Part 1: Morning Ritual

Pony dragged herself out of bed, picked up her blaring alarm clock, shuffled into the restroom, and dropped it into the toilet. Then she went back to bed.

This, however, did not last long. Her mom barged in, whipped the covers off her, and proclaimed, "If you don't get up right now, Pony, I'm going to personally go out to the barn, get a bucket of cow crap, and dump it on you. Get. Moving. Now."

Pulling herself upright, Pony groggily reached for a hairbrush. "I don't want to go, Mom..." she mumbled. "Can't I just stay home?"

"For the one hundred thousand, six hundred and eighty-seventh time, no. You're going to Forget-Me-Not Valley High, and that's final."

Pony stomped, zombie-like, across the room towards her closet. "Fine. But nothing you say will make me enjoy it."

Her mom sighed and left the room.

As she changed into her favourite orange-and-white shirt, Pony fumed at the injustice of it all. After her grandfather threw his hip out, her father sold their farm in Mineral Town to some guy (Fred, she thought his name was) and moved out here to help his father. Of course, Pony and her mom had to come, too. Pony had nothing against her grandfather, but she had lived her whole life in Mineral Town, and her best friends all lived there. Starting over was not something she was looking forward to.

It's not like Pony didn't like the farm. She loved riding her grandpa's horses, Old Nellie and Little Sue, and she loved harvesting vegetables. It was the principle of the thing.

It's amazing how many things can be explained away just by saying, 'the principle of the thing', Pony thought bitterly as she walked into the kitchen. Her mom was dutifully making breakfast–omelet rice today–and her grandfather, Ed, was sitting at the table, reading the newspaper.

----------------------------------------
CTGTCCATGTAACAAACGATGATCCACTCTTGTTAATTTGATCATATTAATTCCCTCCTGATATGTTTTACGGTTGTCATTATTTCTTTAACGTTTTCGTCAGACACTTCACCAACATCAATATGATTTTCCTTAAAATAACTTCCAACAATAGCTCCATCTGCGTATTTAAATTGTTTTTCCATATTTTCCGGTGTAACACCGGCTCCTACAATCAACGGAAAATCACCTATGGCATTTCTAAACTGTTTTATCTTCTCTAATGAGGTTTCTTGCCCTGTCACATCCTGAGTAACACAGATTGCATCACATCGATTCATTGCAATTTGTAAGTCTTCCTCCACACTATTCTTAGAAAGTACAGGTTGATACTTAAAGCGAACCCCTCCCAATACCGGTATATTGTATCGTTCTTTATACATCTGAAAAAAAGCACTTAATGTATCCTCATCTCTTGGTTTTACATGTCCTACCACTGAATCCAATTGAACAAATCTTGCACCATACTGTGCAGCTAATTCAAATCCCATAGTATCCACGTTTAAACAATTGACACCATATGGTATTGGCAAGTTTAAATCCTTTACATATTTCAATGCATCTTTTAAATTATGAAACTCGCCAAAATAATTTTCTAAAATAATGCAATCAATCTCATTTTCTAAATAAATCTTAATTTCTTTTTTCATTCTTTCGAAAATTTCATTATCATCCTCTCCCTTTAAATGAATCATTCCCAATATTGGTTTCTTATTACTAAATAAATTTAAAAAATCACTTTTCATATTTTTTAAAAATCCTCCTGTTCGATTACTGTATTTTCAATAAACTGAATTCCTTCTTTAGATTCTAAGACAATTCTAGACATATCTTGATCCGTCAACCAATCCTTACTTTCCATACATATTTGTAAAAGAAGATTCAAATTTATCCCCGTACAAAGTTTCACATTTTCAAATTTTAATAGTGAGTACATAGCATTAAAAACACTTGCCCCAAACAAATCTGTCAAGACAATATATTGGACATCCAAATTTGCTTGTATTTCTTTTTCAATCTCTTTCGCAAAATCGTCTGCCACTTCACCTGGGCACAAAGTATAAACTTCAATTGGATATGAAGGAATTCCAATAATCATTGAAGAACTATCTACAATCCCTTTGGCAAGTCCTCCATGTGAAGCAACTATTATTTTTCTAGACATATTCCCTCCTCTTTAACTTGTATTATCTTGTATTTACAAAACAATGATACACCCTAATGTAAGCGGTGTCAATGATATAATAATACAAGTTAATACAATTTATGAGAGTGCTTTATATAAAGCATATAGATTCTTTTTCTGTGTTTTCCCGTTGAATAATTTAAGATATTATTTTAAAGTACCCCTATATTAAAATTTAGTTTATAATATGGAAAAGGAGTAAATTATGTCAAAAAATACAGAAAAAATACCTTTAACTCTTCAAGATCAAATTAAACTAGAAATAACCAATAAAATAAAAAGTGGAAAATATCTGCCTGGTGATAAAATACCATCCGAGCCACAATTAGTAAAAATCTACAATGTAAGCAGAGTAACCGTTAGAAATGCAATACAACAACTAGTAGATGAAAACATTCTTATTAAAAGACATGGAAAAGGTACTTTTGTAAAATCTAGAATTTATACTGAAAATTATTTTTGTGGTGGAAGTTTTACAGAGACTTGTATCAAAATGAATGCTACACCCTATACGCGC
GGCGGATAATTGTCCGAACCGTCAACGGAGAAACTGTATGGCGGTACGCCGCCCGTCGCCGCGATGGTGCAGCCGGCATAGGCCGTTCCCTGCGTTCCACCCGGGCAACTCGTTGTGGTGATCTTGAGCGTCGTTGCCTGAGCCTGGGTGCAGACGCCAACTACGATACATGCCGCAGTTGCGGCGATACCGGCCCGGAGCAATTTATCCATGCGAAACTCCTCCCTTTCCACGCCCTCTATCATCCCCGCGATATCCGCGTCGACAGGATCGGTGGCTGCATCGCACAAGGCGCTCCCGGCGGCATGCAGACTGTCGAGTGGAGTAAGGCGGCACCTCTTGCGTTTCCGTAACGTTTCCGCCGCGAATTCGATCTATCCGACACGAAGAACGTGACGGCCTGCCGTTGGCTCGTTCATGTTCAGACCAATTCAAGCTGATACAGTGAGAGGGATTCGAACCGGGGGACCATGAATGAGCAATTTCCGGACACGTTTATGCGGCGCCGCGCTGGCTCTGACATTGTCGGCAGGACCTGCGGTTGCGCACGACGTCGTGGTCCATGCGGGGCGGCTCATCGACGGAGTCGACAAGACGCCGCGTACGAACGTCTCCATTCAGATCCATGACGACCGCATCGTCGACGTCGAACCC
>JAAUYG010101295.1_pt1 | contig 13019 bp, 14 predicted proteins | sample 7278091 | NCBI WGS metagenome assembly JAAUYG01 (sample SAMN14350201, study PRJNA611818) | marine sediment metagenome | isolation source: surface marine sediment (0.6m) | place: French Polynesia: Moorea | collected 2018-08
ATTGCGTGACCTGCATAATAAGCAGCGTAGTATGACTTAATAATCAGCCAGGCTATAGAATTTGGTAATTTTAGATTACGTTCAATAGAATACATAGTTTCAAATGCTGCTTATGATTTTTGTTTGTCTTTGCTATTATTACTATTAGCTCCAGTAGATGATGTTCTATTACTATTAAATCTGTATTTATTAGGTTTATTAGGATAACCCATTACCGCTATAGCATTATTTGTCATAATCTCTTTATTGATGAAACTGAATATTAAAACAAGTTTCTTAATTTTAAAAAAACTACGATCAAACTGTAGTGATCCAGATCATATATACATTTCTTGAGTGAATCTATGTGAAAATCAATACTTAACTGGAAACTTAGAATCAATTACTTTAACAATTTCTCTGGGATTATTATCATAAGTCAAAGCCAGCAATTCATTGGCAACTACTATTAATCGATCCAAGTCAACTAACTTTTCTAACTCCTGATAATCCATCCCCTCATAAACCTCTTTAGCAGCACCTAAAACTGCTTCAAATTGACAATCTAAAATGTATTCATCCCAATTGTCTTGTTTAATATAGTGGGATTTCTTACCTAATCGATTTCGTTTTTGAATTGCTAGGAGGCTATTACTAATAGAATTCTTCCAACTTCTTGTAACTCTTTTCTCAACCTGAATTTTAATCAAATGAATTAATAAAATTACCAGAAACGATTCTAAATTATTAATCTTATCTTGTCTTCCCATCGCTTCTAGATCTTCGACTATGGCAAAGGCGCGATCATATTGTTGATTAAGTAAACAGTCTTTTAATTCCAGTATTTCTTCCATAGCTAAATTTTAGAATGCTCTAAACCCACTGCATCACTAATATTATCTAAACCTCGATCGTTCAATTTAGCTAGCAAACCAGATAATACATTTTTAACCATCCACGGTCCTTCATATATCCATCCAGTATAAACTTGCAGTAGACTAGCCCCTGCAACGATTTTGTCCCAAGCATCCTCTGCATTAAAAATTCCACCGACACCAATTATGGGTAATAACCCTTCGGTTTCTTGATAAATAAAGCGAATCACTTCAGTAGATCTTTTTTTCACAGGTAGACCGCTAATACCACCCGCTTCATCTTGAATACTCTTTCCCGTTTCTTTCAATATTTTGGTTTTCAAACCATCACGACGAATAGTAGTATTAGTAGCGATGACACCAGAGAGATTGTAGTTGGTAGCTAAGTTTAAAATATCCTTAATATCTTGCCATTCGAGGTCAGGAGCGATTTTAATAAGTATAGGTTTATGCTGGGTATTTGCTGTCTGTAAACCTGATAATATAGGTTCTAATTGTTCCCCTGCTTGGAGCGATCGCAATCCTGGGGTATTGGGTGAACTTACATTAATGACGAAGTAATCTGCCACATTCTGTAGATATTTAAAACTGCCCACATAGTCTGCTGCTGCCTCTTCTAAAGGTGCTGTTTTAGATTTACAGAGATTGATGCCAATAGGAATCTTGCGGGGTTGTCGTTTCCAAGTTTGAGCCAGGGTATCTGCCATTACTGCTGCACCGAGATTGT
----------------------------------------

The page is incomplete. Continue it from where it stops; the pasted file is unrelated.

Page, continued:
"Good morning, Pony," Ed said, smiling.

"'Morning," Pony mumbled, plonking herself down on a chair and scratching her cat, Frisky (whose name was misleading) behind the ears. That was one good thing: her parents had let her keep Frisky. "What's up?"

"Oh, nothing much," Ed sighed, flapping the paper. "They reprinted yesterday's crossword by accident."

Pony laughed. "That's sad. That's just...sad."

"Well, I've seen worse problems in the paper. Yesterday, they misspelled 'horse.'"

Pony stared. "How do you misspell–?"

"Pony, hurry up and eat," her mom said, setting the food in front of her and Ed. "You'll be late. Do you know how to get to school?"

"Yeah, Mom, it's where that weird circus thing that went out of business used to be. Don't worry, my memory's not that bad." Pony gulped down the food, chugged a glass of juice, then grabbed her rucksack. "I'm gonna go say 'bye to Dad, then I'm leaving. See ya later."

"Pony, aren't you forgetting something?" Ed said, holding out her green apron.

She grinned sheepishly and reached for it. The green one was her good-luck apron that Ed had given her when she was ten. She'd worn it on important days ever since.

"Okay, really leaving now, bye!" Pony rushed out and slammed the door.

Ed shook his head. "I don't know what goes on in that head of hers, sometimes, Marjorie."

Pony's mom laughed. "She's only a teenager, Ed."

"Still, it's not like her to be so...upset."

"She had to leave her best friend in Mineral Town. But she's supposed to call her tonight."


Pony's dad was milking the one remaining cow, Hermes, in the barn, when Pony walked in. "Hi, Dad."

"Pony!" he smiled, standing up and wiping his hands on his overalls. "How's my girl?"

"Miserable."

His smile faded. "Pony, don't be like that. You'll learn to love it here, I'm sure!"

Pony shrugged. "I guess." She hugged her dad. "See you later." Then she left.